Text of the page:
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For Science Teachers [clear filter]
Friday, October 23
 

10:30

Beyond the Blue Bin: Exploring Climate Change Education
This session will help you use climate change education to empower the 21st Century Learner. We’ll go into the science of climate change, showcase environmental stewardship and action initiatives from across the province, and discuss how to implement engaging curriculum-connected projects in your classroom (school!)

Speakers

Friday October 23, 2015 10:30 - 11:45
Champagne

10:30

High Powered Water Rockets, Empowering Students and the Scientific Process
Water Rockets can be a useful teaching tool at any level of science to help meet specific curricular objectives or teach the scientific process. Learn how you can use and make high powered water rockets and their launchers in your class.


Friday October 23, 2015 10:30 - 11:45
Ballroom C

13:00

Innovative Chemistry Demos Lecture Series IV – Maki(Ng) Science Cool and Spectacular!
Continue your spectacular science journey with Michael and his staff as he brings you the fourth of his ten part Classic Demo Lecture Series. These fun, easy and inexpensive science demonstrations will not only wow your students but will bring back that love of science on magic, clouds, balloons with “pointy things”, floating objects, party tricks, and bubbles in a bubble with a person inside! Spectacular!

Speakers

Friday October 23, 2015 13:00 - 14:15
Ballroom C

13:00

Using Sherlock Holmes to teach the Scientific Method
Every year, Rose starts her classes with this three day introduction to the scientific method. Students examine how Sherlock uses the method to solve crimes, and then use this knowledge to create a video about an experiment of their choosing that highlights the scientific method. Teachers attending this session will have access to all of the electronic files that will allow them to implement this lesson the day they return to classes.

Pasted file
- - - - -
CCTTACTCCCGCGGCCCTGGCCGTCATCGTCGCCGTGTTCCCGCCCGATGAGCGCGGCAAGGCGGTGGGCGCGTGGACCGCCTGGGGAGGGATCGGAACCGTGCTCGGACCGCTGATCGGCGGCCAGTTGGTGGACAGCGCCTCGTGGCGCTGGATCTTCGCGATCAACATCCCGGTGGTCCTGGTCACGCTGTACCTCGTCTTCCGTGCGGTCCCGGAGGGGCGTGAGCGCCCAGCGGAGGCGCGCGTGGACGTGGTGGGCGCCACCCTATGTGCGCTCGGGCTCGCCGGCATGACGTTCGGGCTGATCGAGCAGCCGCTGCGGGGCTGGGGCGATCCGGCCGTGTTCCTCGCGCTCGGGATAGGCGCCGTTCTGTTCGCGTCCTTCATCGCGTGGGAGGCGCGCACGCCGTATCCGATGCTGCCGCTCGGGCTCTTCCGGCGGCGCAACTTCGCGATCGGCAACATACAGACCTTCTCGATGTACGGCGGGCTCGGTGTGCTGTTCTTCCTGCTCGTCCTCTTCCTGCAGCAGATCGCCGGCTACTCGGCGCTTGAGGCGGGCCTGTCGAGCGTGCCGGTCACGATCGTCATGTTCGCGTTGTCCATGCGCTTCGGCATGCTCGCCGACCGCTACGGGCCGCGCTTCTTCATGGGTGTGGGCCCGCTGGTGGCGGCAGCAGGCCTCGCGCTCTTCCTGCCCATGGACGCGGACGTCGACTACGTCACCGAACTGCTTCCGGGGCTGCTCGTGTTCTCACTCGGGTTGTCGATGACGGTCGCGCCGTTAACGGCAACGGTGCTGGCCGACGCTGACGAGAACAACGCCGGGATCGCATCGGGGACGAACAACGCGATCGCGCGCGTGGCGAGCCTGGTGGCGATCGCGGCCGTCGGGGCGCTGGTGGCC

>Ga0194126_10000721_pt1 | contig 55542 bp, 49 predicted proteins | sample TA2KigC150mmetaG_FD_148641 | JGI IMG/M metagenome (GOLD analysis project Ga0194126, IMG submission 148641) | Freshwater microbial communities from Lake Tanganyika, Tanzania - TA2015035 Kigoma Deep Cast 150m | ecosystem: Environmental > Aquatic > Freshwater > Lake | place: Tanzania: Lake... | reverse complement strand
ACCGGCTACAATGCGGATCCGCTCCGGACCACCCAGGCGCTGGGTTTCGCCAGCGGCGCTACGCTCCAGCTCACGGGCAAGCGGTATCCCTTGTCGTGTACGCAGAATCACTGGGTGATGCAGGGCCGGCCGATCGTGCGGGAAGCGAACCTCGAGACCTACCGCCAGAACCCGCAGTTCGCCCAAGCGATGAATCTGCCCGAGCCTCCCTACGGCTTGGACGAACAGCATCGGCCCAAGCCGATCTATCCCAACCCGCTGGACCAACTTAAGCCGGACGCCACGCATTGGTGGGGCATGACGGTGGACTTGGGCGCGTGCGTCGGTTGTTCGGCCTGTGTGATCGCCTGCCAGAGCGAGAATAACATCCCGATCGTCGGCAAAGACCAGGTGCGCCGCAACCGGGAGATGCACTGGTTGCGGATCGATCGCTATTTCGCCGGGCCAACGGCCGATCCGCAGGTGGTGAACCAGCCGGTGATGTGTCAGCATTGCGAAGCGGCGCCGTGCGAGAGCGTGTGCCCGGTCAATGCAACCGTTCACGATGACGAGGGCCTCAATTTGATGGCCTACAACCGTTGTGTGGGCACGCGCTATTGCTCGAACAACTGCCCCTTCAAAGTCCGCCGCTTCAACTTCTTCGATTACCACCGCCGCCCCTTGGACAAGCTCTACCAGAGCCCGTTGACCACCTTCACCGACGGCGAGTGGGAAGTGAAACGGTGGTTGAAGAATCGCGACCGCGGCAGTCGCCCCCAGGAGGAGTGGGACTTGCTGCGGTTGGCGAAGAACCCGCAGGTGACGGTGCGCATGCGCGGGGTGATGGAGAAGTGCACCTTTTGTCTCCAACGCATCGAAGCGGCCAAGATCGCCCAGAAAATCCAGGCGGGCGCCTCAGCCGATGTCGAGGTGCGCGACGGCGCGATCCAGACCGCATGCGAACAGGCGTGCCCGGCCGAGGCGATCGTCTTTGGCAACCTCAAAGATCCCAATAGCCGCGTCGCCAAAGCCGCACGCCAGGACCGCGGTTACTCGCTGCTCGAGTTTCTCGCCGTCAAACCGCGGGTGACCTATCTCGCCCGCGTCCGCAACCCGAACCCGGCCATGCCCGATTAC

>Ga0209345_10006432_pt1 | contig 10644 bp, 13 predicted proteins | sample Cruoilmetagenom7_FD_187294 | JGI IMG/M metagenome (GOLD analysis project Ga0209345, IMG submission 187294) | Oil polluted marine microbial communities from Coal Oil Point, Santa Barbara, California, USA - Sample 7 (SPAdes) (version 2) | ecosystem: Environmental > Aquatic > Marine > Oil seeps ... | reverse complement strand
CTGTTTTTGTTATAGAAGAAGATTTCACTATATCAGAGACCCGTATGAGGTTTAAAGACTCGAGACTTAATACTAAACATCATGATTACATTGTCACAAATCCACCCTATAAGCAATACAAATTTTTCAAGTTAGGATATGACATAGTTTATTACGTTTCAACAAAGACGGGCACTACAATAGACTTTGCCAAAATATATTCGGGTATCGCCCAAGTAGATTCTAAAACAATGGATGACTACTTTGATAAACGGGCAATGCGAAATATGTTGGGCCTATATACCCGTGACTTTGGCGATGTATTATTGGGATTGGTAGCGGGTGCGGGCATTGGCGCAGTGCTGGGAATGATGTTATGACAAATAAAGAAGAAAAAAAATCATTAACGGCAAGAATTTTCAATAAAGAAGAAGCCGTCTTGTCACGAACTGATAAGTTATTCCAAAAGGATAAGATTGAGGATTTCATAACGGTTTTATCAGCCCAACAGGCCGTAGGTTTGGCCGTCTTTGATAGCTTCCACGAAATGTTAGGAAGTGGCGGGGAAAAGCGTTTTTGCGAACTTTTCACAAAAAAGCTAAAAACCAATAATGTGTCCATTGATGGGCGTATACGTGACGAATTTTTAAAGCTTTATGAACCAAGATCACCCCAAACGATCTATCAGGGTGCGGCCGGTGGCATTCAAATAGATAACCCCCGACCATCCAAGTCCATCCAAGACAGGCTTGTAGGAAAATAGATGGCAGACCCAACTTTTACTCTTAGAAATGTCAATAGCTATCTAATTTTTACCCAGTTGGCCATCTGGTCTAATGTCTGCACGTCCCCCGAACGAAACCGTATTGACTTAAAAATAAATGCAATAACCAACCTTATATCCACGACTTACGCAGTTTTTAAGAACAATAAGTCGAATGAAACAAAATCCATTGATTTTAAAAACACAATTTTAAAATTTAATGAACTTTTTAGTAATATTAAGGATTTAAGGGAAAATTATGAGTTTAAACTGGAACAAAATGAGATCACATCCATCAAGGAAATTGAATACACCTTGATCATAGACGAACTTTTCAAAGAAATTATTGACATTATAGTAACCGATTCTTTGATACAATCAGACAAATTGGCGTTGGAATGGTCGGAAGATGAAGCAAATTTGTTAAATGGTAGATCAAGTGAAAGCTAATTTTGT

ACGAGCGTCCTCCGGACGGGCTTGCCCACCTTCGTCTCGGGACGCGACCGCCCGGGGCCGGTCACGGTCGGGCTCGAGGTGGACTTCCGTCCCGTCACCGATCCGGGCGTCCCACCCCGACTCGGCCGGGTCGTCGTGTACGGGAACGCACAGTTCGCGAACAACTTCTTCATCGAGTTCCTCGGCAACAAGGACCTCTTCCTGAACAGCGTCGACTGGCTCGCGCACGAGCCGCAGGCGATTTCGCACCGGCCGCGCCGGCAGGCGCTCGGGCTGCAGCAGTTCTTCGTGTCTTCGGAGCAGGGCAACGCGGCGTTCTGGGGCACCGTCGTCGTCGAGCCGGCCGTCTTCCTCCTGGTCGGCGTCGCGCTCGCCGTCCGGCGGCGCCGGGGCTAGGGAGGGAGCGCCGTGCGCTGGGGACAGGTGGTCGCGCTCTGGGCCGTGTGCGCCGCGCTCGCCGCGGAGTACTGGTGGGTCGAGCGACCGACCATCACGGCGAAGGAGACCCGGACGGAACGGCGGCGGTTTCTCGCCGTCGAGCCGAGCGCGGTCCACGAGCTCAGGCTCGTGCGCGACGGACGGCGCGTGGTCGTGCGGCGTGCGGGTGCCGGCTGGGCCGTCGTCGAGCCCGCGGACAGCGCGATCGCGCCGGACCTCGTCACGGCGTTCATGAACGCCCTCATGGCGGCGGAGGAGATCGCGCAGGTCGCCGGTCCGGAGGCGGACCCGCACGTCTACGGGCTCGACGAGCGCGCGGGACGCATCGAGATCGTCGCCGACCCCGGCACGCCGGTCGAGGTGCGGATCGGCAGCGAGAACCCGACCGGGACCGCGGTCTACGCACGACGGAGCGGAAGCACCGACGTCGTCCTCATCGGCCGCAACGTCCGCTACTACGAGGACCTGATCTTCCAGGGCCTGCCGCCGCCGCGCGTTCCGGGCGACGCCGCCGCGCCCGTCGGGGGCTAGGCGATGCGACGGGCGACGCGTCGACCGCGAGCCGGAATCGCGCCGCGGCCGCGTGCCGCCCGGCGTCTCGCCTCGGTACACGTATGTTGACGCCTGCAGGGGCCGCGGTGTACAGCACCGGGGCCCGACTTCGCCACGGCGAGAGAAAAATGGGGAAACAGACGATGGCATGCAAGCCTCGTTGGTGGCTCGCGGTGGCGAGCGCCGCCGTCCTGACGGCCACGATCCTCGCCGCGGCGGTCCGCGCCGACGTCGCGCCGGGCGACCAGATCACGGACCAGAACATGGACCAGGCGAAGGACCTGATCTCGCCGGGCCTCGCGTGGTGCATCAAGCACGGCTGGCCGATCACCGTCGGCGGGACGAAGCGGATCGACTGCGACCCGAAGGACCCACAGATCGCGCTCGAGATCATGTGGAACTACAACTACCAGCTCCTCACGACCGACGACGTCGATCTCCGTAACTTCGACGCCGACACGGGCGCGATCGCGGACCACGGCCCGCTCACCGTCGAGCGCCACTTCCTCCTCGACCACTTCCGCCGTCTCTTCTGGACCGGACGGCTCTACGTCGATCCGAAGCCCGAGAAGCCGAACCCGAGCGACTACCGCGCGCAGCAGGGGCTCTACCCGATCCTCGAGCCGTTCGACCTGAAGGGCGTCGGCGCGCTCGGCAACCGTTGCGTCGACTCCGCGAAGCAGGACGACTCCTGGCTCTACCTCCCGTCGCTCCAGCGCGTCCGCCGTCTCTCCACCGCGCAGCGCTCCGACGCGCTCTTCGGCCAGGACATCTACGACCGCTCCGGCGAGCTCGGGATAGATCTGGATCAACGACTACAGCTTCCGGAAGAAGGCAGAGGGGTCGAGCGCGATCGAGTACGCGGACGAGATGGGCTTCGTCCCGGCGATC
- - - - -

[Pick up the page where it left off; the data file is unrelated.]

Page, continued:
Speakers

Friday October 23, 2015 13:00 - 14:15
Cognac

14:30

The Night Sky on your Computer Screen
Many aspects of basic astronomy are in the curriculum, and it is an appealing topic that can promote interest in science. The high quality freeware astronomy program Stellarium gives simulations of the sky that can teach many concepts in a stimulating way that relates to reality. Basic concepts will be illustrated with demos that can be used in class or assigned as homework.


Friday October 23, 2015 14:30 - 15:45
Beaujolais

15:45

 
Saturday, October 24
 

09:00

Children’s Reasoning as Collective Social Action Through Problem Solving
Argumentation has been of increasing interest as a means of developing children’s reasoning. Based on a case study from Grade 2-3 science classrooms, this study discusses how the process of collective argumentation emerges from classroom interactions and dialogue between children as they attempt to solve their classroom problems.

Speakers

Saturday October 24, 2015 09:00 - 10:15
Medoc

09:00

Simple Hands on Activities
Looking for some unique ideas to try in your classroom. I will introduce and get you to try some simple hands on activities that can work in a variety of areas including heat, energy, chemistry and space.

Speakers

Saturday October 24, 2015 09:00 - 10:15
Ballroom C

10:30

Homemade Science
Come join Ian Doktor as he shares his passion for constructing Science. Explore different ways to build science demos and experiments in your garage or around your house. Learn to build your very own photospectroscope, telescope, Van de Graff Generator and much more! Ian will also discuss different ways he has incorporated these tools in his classroom including calculating the efficiency of a Trebuchet or using a cell phone to determine the muzzle velocity of a potato gun.

Speakers

Saturday October 24, 2015 10:30 - 11:45
Ballroom C

10:30

I’m All About That Space